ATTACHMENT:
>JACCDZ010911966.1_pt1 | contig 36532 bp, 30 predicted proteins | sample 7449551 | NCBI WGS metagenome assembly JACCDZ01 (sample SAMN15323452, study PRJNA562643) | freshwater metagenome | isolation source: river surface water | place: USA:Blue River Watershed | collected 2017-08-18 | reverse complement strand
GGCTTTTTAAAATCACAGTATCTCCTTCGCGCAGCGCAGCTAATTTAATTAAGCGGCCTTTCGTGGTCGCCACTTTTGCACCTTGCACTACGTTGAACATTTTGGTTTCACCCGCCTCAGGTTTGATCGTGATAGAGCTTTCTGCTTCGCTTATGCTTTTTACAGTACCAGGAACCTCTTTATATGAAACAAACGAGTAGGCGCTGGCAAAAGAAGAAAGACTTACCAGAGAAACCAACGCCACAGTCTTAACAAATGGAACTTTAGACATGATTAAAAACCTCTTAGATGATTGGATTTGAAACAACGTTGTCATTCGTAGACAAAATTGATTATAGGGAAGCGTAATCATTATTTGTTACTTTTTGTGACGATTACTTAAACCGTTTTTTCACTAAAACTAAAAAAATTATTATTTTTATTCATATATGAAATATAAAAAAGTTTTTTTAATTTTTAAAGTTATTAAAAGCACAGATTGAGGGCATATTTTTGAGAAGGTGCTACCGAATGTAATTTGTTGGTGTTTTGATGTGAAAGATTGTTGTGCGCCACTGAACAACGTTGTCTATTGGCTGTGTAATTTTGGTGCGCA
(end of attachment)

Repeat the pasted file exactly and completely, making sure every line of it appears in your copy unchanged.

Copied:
>JACCDZ010911966.1_pt1 | contig 36532 bp, 30 predicted proteins | sample 7449551 | NCBI WGS metagenome assembly JACCDZ01 (sample SAMN15323452, study PRJNA562643) | freshwater metagenome | isolation source: river surface water | place: USA:Blue River Watershed | collected 2017-08-18 | reverse complement strand
GGCTTTTTAAAATCACAGTATCTCCTTCGCGCAGCGCAGCTAATTTAATTAAGCGGCCTTTCGTGGTCGCCACTTTTGCACCTTGCACTACGTTGAACATTTTGGTTTCACCCGCCTCAGGTTTGATCGTGATAGAGCTTTCTGCTTCGCTTATGCTTTTTACAGTACCAGGAACCTCTTTATATGAAACAAACGAGTAGGCGCTGGCAAAAGAAGAAAGACTTACCAGAGAAACCAACGCCACAGTCTTAACAAATGGAACTTTAGACATGATTAAAAACCTCTTAGATGATTGGATTTGAAACAACGTTGTCATTCGTAGACAAAATTGATTATAGGGAAGCGTAATCATTATTTGTTACTTTTTGTGACGATTACTTAAACCGTTTTTTCACTAAAACTAAAAAAATTATTATTTTTATTCATATATGAAATATAAAAAAGTTTTTTTAATTTTTAAAGTTATTAAAAGCACAGATTGAGGGCATATTTTTGAGAAGGTGCTACCGAATGTAATTTGTTGGTGTTTTGATGTGAAAGATTGTTGTGCGCCACTGAACAACGTTGTCTATTGGCTGTGTAATTTTGGTGCGCA